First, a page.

In response to my posting yesterday about NOM's (purported?) economic collapse, mgardener writes:
Women thought their rights to contraceptives and abortion were secure too. Blacks didn't envision stand your ground laws would target them.
And who thought a black POTUS would be so controversial in 2014?
I don't take anything for granted anymore!
Steve and I just had a conversation this week that dovetails with mg's commentary, I think:
I: People are saying that it's inevitable that the Supreme Court will affirm the constitutional right of same-sex couples to civil marriage. Given the court's make-up, I'm not so sure about that inevitability.
Steve: I've never thought progress towards moral goals is inevitable in any way at all. Movement towards those goals has to be bought by each generation with great struggle and sacrifice. "Progressive" change is often reversed within a single generation, and has to be fought for all over again by later generations.
I: Yes. Look at what happened to African Americans after Emancipation. For a decade or so, they had voting rights and could even elect members of their community to office. Then along came Jim Crow, and all of that was snatched away. It took over half a century to reverse that reversal — and the rest of the nation let the Southern states implement Jim Crow laws and keep them in place for over a half century, and did nothing at all to stop this.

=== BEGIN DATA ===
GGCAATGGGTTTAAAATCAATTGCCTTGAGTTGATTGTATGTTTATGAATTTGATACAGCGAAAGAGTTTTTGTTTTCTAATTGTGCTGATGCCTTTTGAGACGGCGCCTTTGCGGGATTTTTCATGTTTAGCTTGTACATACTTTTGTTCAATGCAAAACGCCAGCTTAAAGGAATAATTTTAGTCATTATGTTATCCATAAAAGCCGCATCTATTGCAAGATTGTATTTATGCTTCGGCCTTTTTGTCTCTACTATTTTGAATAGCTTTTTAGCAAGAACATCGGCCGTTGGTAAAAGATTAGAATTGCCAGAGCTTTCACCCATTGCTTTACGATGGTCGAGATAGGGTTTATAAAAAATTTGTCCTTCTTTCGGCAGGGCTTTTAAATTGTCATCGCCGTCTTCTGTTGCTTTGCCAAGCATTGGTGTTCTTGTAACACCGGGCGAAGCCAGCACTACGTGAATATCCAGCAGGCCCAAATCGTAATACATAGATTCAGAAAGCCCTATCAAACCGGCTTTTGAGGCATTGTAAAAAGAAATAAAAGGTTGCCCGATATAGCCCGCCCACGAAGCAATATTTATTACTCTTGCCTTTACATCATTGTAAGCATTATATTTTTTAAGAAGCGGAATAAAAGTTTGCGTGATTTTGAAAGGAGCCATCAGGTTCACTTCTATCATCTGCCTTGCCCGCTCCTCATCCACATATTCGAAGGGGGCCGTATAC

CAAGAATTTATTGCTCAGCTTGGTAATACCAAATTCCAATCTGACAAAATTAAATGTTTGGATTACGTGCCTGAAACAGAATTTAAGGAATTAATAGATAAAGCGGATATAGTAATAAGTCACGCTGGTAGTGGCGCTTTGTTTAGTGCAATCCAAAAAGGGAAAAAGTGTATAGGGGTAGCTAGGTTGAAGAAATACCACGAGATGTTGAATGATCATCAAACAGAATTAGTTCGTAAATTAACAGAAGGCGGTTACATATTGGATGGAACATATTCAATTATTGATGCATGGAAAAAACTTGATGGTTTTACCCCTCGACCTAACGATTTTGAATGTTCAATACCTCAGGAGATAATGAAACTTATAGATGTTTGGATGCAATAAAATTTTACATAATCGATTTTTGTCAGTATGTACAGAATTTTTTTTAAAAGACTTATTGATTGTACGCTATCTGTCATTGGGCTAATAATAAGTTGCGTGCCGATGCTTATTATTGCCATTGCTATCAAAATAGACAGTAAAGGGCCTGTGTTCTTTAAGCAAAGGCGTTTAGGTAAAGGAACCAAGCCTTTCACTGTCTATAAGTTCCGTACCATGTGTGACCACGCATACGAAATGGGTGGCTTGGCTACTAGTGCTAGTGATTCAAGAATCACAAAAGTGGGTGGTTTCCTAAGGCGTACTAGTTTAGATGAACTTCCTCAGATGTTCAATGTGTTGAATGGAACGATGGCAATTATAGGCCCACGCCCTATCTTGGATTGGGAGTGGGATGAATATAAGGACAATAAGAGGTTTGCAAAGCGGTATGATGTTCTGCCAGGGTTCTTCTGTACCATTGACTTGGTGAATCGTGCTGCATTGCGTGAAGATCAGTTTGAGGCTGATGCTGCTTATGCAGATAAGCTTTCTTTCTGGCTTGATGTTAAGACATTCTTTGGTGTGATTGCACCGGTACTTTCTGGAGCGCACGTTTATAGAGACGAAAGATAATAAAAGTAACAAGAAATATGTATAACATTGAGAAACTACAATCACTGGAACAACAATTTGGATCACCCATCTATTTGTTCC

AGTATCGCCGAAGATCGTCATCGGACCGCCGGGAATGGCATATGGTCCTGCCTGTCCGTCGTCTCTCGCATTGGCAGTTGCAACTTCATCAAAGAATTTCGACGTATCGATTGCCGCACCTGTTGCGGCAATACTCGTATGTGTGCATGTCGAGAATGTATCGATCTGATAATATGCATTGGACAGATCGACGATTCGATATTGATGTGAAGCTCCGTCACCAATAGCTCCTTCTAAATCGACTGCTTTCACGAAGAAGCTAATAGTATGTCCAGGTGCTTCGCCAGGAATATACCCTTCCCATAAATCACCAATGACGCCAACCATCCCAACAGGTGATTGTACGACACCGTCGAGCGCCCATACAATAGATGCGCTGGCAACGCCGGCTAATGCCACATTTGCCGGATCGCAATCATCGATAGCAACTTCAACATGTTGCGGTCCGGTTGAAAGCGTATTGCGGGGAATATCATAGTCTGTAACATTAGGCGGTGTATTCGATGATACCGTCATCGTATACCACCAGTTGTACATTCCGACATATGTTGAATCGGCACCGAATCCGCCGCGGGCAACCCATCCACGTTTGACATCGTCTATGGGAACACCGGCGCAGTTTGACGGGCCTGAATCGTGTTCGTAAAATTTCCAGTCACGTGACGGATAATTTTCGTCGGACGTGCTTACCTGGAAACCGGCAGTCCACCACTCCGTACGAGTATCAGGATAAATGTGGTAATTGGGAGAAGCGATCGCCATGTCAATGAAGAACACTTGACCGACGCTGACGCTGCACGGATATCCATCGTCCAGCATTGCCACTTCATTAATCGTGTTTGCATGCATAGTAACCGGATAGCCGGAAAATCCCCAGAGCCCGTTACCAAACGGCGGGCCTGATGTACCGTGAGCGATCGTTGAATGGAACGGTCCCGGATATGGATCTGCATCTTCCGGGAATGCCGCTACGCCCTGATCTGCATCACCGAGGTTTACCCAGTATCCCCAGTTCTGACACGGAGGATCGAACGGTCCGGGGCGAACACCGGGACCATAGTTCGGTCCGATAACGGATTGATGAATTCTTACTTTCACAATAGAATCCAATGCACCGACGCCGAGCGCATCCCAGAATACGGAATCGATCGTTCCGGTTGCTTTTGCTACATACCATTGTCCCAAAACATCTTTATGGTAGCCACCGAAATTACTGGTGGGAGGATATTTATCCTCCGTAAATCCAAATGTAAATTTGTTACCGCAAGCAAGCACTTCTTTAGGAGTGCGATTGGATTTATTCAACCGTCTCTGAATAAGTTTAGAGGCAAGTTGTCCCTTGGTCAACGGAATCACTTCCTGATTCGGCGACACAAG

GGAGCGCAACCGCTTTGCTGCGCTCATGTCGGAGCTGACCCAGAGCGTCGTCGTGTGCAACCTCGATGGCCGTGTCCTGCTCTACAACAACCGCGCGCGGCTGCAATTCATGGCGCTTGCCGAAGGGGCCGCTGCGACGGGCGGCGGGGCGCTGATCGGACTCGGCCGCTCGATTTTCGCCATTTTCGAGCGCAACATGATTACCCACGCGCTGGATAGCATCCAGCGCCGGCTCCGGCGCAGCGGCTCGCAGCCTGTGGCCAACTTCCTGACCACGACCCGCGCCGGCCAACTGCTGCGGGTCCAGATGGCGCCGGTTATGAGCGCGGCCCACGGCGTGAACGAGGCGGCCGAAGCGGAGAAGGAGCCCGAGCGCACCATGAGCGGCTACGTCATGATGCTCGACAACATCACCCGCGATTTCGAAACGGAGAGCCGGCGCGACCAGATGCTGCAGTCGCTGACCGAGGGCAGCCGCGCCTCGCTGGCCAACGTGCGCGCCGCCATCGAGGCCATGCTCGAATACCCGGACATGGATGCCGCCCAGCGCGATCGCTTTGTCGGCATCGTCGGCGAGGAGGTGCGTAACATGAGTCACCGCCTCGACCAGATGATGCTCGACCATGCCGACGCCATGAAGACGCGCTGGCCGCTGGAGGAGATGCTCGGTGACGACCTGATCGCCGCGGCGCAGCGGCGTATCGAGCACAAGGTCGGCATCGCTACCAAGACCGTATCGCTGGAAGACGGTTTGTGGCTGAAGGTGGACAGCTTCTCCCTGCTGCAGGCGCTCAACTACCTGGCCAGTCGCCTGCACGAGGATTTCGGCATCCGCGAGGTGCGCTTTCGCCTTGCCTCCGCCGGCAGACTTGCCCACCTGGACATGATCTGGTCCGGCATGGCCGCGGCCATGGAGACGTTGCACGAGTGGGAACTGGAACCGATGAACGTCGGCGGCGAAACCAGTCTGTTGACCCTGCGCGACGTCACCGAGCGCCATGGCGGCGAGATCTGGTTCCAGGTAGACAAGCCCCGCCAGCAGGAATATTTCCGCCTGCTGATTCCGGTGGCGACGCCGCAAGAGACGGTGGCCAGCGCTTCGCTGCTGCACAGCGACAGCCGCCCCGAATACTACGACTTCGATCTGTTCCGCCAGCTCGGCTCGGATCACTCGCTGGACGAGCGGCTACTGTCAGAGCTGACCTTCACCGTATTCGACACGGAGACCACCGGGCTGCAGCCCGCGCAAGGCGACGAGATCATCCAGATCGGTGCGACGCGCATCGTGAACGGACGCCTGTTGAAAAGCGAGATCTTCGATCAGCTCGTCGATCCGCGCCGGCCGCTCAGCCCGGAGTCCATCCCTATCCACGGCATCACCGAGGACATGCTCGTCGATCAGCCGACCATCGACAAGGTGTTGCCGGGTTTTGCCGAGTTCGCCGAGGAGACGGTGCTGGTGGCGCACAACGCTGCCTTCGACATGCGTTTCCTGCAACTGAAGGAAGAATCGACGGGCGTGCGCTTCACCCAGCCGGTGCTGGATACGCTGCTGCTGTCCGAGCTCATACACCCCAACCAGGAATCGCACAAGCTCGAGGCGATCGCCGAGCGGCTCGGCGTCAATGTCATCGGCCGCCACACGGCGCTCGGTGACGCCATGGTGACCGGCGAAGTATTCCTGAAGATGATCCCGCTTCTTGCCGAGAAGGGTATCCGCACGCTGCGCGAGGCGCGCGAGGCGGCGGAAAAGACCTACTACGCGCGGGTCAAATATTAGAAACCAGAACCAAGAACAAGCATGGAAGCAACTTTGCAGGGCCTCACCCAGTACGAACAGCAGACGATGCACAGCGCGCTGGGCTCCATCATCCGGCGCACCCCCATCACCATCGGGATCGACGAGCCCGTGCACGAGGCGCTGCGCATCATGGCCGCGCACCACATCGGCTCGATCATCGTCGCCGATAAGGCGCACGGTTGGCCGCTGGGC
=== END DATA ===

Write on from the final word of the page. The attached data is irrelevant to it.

Steve: Yes, exactly. That was my point.
I hope that the U.S. Supreme Court will not try to reverse what seems to many people now an irreversible trend of our culture in the direction of according gay citizens rights, including the right to civil marriage. I also hope that my own state of Arkansas, whose Supreme Court (along with a federal court) heard arguments yesterday about the ban on same-sex marriage in my state, will do the right thing, too.
But I'm far from convinced that the outcome in either case is inevitable. I also agree with mg that we've likely not heard the end of NOM.